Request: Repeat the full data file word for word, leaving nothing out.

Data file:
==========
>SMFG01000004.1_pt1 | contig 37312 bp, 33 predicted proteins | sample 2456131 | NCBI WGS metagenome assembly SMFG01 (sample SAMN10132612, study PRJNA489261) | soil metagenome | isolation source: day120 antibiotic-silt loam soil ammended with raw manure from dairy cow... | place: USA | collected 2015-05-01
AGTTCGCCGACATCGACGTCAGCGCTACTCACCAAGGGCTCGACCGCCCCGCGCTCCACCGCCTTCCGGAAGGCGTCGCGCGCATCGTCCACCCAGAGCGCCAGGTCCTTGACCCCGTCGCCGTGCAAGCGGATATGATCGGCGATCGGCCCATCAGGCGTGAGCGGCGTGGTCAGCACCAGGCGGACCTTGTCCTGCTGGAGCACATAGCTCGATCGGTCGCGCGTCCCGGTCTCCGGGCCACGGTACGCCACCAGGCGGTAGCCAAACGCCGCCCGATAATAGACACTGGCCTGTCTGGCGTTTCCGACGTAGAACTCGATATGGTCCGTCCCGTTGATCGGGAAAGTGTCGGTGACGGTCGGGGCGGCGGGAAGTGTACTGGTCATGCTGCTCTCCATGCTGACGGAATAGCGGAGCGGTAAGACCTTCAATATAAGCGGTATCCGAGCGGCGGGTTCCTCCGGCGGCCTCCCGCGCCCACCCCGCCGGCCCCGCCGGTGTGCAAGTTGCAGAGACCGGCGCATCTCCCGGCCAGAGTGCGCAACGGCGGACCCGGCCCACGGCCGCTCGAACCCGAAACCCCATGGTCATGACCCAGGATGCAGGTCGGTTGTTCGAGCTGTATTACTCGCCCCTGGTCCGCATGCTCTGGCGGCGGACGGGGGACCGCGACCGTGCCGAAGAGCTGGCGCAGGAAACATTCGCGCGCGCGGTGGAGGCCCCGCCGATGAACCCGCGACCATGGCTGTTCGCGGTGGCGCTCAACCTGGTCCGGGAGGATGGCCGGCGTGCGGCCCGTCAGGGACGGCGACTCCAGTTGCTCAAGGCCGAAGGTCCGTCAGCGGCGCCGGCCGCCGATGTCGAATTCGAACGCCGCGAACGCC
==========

>SMFG01000004.1_pt1 | contig 37312 bp, 33 predicted proteins | sample 2456131 | NCBI WGS metagenome assembly SMFG01 (sample SAMN10132612, study PRJNA489261) | soil metagenome | isolation source: day120 antibiotic-silt loam soil ammended with raw manure from dairy cow... | place: USA | collected 2015-05-01
AGTTCGCCGACATCGACGTCAGCGCTACTCACCAAGGGCTCGACCGCCCCGCGCTCCACCGCCTTCCGGAAGGCGTCGCGCGCATCGTCCACCCAGAGCGCCAGGTCCTTGACCCCGTCGCCGTGCAAGCGGATATGATCGGCGATCGGCCCATCAGGCGTGAGCGGCGTGGTCAGCACCAGGCGGACCTTGTCCTGCTGGAGCACATAGCTCGATCGGTCGCGCGTCCCGGTCTCCGGGCCACGGTACGCCACCAGGCGGTAGCCAAACGCCGCCCGATAATAGACACTGGCCTGTCTGGCGTTTCCGACGTAGAACTCGATATGGTCCGTCCCGTTGATCGGGAAAGTGTCGGTGACGGTCGGGGCGGCGGGAAGTGTACTGGTCATGCTGCTCTCCATGCTGACGGAATAGCGGAGCGGTAAGACCTTCAATATAAGCGGTATCCGAGCGGCGGGTTCCTCCGGCGGCCTCCCGCGCCCACCCCGCCGGCCCCGCCGGTGTGCAAGTTGCAGAGACCGGCGCATCTCCCGGCCAGAGTGCGCAACGGCGGACCCGGCCCACGGCCGCTCGAACCCGAAACCCCATGGTCATGACCCAGGATGCAGGTCGGTTGTTCGAGCTGTATTACTCGCCCCTGGTCCGCATGCTCTGGCGGCGGACGGGGGACCGCGACCGTGCCGAAGAGCTGGCGCAGGAAACATTCGCGCGCGCGGTGGAGGCCCCGCCGATGAACCCGCGACCATGGCTGTTCGCGGTGGCGCTCAACCTGGTCCGGGAGGATGGCCGGCGTGCGGCCCGTCAGGGACGGCGACTCCAGTTGCTCAAGGCCGAAGGTCCGTCAGCGGCGCCGGCCGCCGATGTCGAATTCGAACGCCGCGAACGCC